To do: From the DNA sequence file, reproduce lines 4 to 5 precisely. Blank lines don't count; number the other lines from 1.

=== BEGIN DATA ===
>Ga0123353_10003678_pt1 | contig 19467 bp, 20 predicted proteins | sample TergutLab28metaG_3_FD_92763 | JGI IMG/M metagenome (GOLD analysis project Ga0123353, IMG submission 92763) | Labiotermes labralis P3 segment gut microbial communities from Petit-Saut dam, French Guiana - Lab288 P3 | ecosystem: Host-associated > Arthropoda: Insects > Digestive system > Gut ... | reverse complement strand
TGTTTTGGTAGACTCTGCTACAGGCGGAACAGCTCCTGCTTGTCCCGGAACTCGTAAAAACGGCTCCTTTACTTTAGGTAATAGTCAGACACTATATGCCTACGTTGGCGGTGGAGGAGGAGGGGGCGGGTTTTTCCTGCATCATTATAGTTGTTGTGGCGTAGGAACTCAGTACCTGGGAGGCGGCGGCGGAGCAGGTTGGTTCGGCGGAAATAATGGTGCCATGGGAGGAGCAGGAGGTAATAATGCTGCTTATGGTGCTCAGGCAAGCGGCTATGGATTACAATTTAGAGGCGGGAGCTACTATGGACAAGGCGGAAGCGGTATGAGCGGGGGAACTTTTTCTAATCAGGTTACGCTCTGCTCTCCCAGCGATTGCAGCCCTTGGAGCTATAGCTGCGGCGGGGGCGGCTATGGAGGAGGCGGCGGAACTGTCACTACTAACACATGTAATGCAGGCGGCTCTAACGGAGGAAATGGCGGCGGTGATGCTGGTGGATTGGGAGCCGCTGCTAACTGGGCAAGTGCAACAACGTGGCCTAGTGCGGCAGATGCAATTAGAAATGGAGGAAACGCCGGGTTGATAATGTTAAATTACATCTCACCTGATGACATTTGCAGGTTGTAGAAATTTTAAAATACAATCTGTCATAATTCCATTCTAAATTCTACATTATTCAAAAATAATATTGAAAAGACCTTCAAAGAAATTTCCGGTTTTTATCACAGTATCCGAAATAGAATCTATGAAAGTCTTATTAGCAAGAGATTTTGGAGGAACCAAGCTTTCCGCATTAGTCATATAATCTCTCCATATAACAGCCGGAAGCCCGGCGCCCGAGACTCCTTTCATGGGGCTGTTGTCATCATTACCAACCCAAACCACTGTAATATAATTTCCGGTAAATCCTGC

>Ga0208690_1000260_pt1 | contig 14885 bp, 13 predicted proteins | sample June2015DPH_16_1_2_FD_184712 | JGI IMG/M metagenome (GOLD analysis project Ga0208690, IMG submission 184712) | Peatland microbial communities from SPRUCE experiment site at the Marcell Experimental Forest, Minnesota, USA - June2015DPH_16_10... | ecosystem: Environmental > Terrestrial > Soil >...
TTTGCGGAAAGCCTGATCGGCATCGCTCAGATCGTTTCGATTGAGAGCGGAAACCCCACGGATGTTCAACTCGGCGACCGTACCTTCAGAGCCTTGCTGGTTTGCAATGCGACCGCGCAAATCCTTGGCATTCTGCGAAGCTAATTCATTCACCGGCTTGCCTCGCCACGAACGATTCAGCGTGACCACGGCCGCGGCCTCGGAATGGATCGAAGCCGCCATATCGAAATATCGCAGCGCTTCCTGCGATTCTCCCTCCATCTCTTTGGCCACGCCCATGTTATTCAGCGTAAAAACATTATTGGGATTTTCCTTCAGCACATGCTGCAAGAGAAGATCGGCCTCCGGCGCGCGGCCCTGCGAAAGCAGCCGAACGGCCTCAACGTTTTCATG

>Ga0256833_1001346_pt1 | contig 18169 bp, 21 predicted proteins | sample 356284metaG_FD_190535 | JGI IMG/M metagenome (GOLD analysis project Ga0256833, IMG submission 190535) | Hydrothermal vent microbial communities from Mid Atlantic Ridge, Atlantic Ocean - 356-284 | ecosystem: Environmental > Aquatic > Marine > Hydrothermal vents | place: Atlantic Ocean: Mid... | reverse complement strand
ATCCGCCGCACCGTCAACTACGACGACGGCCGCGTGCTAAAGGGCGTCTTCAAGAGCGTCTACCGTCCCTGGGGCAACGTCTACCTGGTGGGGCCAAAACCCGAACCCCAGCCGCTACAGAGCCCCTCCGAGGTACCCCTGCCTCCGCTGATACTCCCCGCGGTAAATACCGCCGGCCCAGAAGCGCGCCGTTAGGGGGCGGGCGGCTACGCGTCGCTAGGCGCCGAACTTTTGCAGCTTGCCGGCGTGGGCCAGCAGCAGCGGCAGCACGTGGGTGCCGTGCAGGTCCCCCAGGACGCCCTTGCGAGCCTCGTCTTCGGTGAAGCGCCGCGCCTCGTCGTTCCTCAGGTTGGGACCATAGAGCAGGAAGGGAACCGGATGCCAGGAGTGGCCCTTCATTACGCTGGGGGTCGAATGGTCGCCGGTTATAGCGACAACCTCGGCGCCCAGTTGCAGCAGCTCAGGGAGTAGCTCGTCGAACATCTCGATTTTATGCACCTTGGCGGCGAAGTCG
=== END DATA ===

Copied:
TTTGCGGAAAGCCTGATCGGCATCGCTCAGATCGTTTCGATTGAGAGCGGAAACCCCACGGATGTTCAACTCGGCGACCGTACCTTCAGAGCCTTGCTGGTTTGCAATGCGACCGCGCAAATCCTTGGCATTCTGCGAAGCTAATTCATTCACCGGCTTGCCTCGCCACGAACGATTCAGCGTGACCACGGCCGCGGCCTCGGAATGGATCGAAGCCGCCATATCGAAATATCGCAGCGCTTCCTGCGATTCTCCCTCCATCTCTTTGGCCACGCCCATGTTATTCAGCGTAAAAACATTATTGGGATTTTCCTTCAGCACATGCTGCAAGAGAAGATCGGCCTCCGGCGCGCGGCCCTGCGAAAGCAGCCGAACGGCCTCAACGTTTTCATG

>Ga0256833_1001346_pt1 | contig 18169 bp, 21 predicted proteins | sample 356284metaG_FD_190535 | JGI IMG/M metagenome (GOLD analysis project Ga0256833, IMG submission 190535) | Hydrothermal vent microbial communities from Mid Atlantic Ridge, Atlantic Ocean - 356-284 | ecosystem: Environmental > Aquatic > Marine > Hydrothermal vents | place: Atlantic Ocean: Mid... | reverse complement strand